I was wasting time in my office hours this afternoon, checking out some of my favorite blogs and even visiting some Indymedia sites. It’s been such a long time since I posted any comments but very little has changed. Still plenty of anti-Zionist, anti-Israel, and anti-Semitic vitriol. Yawn….
But one item caught my eye. My baccalaureate alma matter, the New College of California has shut down. Now, I must admit this was not a tremendous shock. I had known about school’s financial difficulties first-hand while attending back in the early 1990s. After all, the New College is not known for the size of its endowment or wealthy benefactors.
Even more depressing, the school was shuttered by the Western Association of Schools and Colleges (WASC) for more serious problems than financial woes. WASC pulled the schools accreditation for lack of proper governing structure, failure to keep proper student records, financial mismanagement, and lack of oversight by the Board. The nonprofit accrediting organization, which oversees colleges and universities in California, Hawaii and elsewhere, cited the school for having a “culture of administrative sloppiness and arbitrariness” and for violating institutional and academic integrity. The problems included irregularities in admissions, enrollment, and awarding of credit and grades, and poor documentation of student records and financial aid.
Things have changed since I attended the school. Yes, there were some questionable professors and even more dubious course titles (not quite “Underwater Basketweaving” but close). But there were excellent teachers as well. Juana Alicia, Harry Britt, Mutombo Mpanya, and Christian Parenti all come to mind. Where else would you have the opportunity to talk to Christian Parenti about the political economy of incarceration over a beer or three? Or have stimulating conversations about the influence of crack on the leadership of the Black Panther Party with the former Chief of Staff? These just aren’t the sort of discourses one encounters at Columbia or even the University of California at Berkeley.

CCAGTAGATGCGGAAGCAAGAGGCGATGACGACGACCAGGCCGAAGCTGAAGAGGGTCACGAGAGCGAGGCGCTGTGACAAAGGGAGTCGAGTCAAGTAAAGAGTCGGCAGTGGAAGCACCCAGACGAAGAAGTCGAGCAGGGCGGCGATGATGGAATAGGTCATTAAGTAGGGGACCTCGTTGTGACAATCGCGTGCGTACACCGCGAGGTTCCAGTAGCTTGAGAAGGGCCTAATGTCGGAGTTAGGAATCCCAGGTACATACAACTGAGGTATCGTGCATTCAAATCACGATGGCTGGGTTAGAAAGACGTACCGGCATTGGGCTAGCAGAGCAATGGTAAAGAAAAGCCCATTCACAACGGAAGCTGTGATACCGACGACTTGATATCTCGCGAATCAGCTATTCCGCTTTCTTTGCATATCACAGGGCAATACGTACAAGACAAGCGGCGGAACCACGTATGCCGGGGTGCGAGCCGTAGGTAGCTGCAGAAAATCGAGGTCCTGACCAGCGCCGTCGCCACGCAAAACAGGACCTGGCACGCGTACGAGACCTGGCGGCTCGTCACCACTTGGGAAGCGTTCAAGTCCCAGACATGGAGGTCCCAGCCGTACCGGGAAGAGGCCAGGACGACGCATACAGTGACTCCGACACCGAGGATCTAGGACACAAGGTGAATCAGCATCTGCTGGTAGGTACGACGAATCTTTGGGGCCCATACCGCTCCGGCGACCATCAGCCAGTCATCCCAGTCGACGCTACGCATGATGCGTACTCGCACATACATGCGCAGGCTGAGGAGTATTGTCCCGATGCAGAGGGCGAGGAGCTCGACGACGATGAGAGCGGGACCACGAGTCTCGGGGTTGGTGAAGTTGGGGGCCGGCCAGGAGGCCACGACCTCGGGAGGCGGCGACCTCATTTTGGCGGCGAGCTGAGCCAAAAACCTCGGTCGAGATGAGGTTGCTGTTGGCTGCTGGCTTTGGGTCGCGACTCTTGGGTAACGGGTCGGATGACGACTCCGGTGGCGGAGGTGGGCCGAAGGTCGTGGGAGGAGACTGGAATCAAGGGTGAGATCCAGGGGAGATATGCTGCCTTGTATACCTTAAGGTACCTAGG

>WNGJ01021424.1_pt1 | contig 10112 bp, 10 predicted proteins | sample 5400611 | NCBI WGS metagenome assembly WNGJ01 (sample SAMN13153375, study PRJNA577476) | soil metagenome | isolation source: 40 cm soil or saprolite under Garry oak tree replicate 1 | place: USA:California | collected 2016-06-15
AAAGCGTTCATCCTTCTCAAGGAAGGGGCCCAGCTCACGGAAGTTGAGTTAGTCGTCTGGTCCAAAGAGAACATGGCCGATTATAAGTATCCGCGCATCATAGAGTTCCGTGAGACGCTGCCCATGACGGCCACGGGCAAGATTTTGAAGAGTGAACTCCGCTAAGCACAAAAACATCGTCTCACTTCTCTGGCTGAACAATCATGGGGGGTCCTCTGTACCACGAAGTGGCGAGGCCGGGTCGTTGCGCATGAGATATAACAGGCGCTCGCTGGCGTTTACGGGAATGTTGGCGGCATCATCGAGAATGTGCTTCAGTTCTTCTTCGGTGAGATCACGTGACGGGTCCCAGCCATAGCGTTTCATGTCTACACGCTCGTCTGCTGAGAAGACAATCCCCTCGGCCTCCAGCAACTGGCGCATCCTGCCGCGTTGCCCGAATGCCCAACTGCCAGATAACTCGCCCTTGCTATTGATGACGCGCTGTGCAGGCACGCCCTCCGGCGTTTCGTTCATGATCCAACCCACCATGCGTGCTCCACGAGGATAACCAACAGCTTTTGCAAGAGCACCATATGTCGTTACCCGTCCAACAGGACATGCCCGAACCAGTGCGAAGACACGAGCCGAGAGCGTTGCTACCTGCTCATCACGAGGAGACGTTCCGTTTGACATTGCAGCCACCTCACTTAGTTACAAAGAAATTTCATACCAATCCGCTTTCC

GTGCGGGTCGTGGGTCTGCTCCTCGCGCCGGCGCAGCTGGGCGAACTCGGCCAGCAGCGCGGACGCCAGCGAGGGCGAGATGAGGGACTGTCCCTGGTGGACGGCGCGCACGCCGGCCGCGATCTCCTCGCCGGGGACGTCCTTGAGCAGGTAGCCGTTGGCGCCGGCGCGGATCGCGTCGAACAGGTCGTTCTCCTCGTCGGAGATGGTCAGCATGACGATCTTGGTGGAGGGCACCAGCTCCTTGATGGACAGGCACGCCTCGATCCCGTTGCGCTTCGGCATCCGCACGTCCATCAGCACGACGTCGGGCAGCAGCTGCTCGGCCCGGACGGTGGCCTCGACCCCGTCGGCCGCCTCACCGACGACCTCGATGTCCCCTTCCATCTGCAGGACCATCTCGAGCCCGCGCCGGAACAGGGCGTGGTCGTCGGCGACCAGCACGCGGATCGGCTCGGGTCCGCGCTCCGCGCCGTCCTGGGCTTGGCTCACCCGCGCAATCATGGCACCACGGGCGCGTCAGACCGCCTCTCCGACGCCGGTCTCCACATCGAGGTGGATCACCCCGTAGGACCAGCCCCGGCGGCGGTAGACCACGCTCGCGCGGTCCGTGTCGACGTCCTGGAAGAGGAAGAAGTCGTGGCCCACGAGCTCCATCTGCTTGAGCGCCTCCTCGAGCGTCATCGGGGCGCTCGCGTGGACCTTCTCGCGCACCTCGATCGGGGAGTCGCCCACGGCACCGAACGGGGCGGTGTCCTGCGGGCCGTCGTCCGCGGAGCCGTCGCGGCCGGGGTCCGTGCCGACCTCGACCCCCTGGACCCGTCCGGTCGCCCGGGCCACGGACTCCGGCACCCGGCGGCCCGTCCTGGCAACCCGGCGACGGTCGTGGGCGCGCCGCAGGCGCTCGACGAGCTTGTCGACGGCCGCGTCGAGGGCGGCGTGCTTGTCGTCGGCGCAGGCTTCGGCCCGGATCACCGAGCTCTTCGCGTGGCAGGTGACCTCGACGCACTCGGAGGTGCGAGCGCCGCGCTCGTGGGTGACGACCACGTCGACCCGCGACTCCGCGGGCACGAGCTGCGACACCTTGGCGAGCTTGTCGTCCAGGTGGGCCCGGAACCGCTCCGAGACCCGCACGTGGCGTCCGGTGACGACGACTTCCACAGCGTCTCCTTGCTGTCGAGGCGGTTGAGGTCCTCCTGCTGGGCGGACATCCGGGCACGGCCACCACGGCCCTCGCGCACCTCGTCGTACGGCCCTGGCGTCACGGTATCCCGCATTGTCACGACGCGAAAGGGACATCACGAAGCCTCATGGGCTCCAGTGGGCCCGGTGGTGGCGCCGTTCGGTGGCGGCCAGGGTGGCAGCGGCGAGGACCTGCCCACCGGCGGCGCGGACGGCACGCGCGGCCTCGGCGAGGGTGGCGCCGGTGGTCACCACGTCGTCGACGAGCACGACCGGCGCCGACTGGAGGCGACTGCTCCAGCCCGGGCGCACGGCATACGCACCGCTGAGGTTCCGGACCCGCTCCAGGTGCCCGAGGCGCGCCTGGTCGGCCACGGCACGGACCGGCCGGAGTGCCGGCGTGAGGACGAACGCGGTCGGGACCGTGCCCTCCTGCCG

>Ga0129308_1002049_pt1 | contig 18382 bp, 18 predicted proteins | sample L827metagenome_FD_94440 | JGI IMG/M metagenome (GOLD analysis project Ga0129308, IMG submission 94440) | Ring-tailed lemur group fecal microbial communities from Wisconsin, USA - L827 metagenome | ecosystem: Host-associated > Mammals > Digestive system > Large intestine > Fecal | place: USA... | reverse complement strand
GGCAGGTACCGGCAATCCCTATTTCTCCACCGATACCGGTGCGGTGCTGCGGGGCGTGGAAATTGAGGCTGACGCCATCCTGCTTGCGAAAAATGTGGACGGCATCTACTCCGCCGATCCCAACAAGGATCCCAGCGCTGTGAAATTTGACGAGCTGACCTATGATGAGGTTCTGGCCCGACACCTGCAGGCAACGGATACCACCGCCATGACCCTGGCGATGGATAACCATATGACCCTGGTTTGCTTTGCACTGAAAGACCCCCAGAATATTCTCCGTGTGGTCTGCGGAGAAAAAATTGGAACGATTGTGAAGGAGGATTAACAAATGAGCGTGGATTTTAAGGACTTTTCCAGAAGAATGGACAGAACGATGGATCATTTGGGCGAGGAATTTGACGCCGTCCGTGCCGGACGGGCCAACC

After I graduated, the emphasis of the institution shifted away from education and towards activism. There was always an underlying tension between these two goals at the school among both students and faculty. Some wanted the school to occupy a more public position in the local progressive movement, others felt the school was isolated from the low-income community it was located in (the Mission District) and saw outreach to the local Latino residents as paramount. Teachers and staff, as always, wanted more power and pay. None of these problems went away after I graduated.
The school changed its B.A. program from a more general liberal arts/humanities orientation to one even more focused on social activism. They also expanded their graduate programs offering master’s degrees in dubious subjects like “Activism and Social Change,” “Culture, Ecology and Sustainable Community,” and “Women’s Spirituality.”
While the President, the Board, and their supporters thought this would bring more students to the school, the reverse proved true. As naive as college students are, most realize you cannot get a job with a degree in Activism and Social Change, even if you want to be an activist! Having more progressive events at the school did not increase enrollment either and many of the best teachers left.
The demise of the school got me thinking, especially after reading comments at alum blogs and boards. Why does the progressive movement have such a difficult time establishing long-lasting progressive institutions? During my days on the radical left I would have reduced this problem to one factor, lack of capital. But with Soros and other left philanthropists on the scene I don’t think that is an adequate excuse. Instead, the progressive left is plagued by factionalism and a tendency towards behavior that can only be termed cultish.
In the case of New College, a clique of followers gathered around the school’s president, Peter Gabel. I witnessed this myself when Gabel brought Michael Lerner (among others) to discuss their vacuous “politics of meaning.” I can remember thinking at the time (and I was in my early 20s) that this supposed politics was devoid of any political content. It was feel-good 1960s catharsis.
But people fawned all over Mr. Gabel and presented him as some sort of intellectual, of all things. He brought in a coterie of incompetent buffoons heading sundry “interdisciplinary” programs while these teachers lacked the basic domain knowledge to even begin to make connections within a discipline, let alone across them. But Gabel was smart in knowing they would be loyal to him when things eventually went bad. Others have identified this as Founder’s Syndrome “in which charismatic leaders think they can run complex community service organizations by force of personality, rather than via plans, processes, and rules.” Whatever you want to call it, this sort of organizational style seems quite common on the radical left. The question is, why?